What Processors are Doing to Improve Energy Management

Energy management suddenly has taken on grave importance. Read what Tyson, ConAgra, Publix and other processors are doing to reduce consumption and find altneratives.

By Mike Pehanich, Plant Operations Editor

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The company altered the system and the facility, implementing 10 major energy-saving measures. Installing a computer-control system and new 250-hp economized screw compressor that replaced the five former compressors netted 13 percent savings. Installing a fast-acting freezer door from Rite-Hite, Milwaukee, between freezer and cooler and adding variable frequency drives for the evaporator fan in the cooler contributed to a further 23 percent reduction in this area of the operation. Adding a variable frequency drive to the new compressor and VFDs to the six evaporators added a combined 39 percent saving. Lighting improvements saved an additional 12 percent.

The total savings were dramatic. Truitt Bros. garnered $70,900 in confirmed energy savings while reducing its overall energy use 59 percent – a reduction of 1,638,000 kilowatt hours per year! The company also wrought an overall improvement in conditions and operations at the plant by improving employee space comfort levels, reducing wear on compressors, fans and other parts, and creating a quieter working environment.

Snack maker goes solar

The trend toward alternative fuels has not been limited to the use of organic waste. An Oregon snack maker, for example, looked to the sun this year to curb energy costs, and, so far, the effort has been rewarding.

Kettle Foods, Salem, Ore., installed a 114-kw solar electric system on the plant and headquarters roofs in September of 2003. Use of this renewable energy source has saved the company $8,400 annually and promises CO2 emission reductions of 2,500 tons over the life of the system.

Kettle's facilities manager earlier refused an offer to buy waste heat from a neighboring printing plant, but the offer prompted company officials to look at alternative energy options. The company already had targeted energy conservation and reduction as a corporate objective. Incentives and tax credits promised an acceptable rate of return. The only major plant modification involved adding wood to the roof to support the solar panels. The system would require minimal maintenance.

The solar system will supply only 2 percent of the overall energy used at the plant and office building. But the energy is free, clean and renewable. Furthermore, the system has brought the company highly favorable publicity, which is expected to have positive marketing value and generate good will among consumers of its "all-natural" products.

Most importantly, perhaps, it will open minds to further consideration of solar and other alternative energy sources as the food industry attempts to enhance its energy consciousness.

Portland's energy trailblazers

The Northwest Food Processors Assn., based in Portland, Ore., took a major step for the entire American food industry when it entered into a contract with the Oregon Dept. of Energy to assess the energy needs and efficiency of its members. The project, which received funding from the U.S. Dept. of Energy, also charged the association with creating an energy information portal addressing industry energy needs and to "develop a transferable fact-finding and service model for other industry associations."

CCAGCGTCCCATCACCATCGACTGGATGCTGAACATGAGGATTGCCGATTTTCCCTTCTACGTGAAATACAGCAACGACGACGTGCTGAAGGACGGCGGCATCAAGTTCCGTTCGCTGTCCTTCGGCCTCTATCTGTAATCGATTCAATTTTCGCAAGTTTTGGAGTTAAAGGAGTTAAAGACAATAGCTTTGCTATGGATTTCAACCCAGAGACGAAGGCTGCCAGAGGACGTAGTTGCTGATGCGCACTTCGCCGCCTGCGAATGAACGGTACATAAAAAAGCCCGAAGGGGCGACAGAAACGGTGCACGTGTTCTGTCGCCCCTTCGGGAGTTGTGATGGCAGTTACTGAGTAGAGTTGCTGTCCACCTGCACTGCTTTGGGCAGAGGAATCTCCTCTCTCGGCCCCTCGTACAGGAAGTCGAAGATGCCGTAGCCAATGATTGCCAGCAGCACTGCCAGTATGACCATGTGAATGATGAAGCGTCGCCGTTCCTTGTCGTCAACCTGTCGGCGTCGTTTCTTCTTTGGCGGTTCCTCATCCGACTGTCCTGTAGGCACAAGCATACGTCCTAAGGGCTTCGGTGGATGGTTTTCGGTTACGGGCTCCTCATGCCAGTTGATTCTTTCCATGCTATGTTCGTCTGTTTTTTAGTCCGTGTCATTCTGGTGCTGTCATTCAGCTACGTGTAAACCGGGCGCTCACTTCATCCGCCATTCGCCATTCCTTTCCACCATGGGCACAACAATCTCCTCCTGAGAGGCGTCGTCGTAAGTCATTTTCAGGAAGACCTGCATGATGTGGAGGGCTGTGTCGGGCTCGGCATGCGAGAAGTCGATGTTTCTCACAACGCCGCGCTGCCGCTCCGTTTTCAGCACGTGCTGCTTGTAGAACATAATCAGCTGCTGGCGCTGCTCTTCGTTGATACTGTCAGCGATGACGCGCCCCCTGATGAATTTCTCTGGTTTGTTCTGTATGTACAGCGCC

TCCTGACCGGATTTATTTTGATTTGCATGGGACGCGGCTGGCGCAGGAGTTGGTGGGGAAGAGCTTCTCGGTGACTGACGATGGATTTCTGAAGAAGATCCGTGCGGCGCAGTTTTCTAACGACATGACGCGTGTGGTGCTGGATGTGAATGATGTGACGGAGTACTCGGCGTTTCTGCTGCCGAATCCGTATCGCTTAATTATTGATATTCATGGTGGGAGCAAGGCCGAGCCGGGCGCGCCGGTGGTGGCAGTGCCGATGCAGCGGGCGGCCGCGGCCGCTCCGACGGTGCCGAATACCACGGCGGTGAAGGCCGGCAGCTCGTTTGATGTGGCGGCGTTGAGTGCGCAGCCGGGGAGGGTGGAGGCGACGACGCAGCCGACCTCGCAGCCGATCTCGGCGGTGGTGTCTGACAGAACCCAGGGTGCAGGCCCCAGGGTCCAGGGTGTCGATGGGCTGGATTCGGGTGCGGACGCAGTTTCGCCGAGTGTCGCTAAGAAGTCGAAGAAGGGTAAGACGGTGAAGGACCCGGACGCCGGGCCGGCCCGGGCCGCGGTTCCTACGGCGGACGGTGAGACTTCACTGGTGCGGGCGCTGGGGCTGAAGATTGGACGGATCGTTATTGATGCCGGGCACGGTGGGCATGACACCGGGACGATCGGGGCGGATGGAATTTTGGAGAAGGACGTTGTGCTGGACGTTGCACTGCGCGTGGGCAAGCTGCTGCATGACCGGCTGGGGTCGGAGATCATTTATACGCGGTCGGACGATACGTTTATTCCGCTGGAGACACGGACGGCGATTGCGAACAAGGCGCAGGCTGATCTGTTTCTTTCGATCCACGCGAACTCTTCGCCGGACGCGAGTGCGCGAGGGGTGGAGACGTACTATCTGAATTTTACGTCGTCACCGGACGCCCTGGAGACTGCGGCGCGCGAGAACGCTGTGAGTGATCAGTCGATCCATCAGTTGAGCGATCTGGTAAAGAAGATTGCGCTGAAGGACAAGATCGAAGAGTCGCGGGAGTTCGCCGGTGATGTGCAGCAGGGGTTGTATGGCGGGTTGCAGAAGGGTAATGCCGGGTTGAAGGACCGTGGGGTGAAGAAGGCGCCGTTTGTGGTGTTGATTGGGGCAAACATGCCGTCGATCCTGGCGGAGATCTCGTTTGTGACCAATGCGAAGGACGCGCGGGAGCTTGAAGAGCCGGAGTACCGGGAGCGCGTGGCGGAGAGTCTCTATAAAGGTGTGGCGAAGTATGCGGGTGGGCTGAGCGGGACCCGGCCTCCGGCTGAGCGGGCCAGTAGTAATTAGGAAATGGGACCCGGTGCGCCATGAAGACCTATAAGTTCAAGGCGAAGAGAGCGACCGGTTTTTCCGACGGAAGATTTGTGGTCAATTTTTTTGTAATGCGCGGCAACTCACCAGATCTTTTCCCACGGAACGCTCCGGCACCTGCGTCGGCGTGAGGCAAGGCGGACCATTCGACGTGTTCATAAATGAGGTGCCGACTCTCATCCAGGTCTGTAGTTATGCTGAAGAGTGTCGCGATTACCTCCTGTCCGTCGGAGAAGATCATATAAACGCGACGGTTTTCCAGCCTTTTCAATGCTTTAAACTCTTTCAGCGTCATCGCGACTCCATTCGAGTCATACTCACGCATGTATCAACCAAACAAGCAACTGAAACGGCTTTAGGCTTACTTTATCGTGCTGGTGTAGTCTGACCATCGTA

NWFPA's aggressive performance and success to date enhance prospects for further conservation and greater use of renewable energy resources.

Its partners include the California League of Food Processors, the energy offices of Northwest states (California, Oregon, Idaho and Washington), the Northwest Energy Efficiency Alliance, the U.S. Dept. of Energy and Lawrence Berkeley National Laboratory. The project targets the improvement of energy and water use of food processors throughout the West. A primary aim is to reduce energy consumption and reduce emissions.

Pam Barrow, director of energy for NWFPA, tells food processors some of the easiest energy savings may be corrected by attending to fundamental maintenance issues. Among the quick-fix items, she identifies:


    • Compressed air leaks.

    • Inefficient compressed air systems.

    • Energy savings of up to 80 percent by switching to more efficient and properly sized motors.

    • Regulating motor operation with variable frequency drives (VFDs).

    • Switching to VFDs on transfer of hot and chilled water for process systems.

    • Adding VFDs to air compressors ("Energy may comprise up to 76 percent of the life cycle cost of an air compressor.").

  • Using effective software-driven energy programs to monitor energy use and purchase.




Green power can make bottom-line sense.

Businesses have good reason to explore possibilities of using energy provided by renewable energy sources such as hydropower, geothermal, solar, wind and various organic waste or by-products from your food operations. As technologies become increasingly sophisticated, alternate energy sources become more affordable. Furthermore, a growing number of incentive programs are making "green" more attractive.

As much as half of the electrical customers in the country may have electrical supply options that include green energy choices. Investigate the status of State Electric Industry Restructuring Activity through the Energy Information Administration to find your state's status regarding alternate energy supply and competition. Look also into the purchase of green energy certificates.


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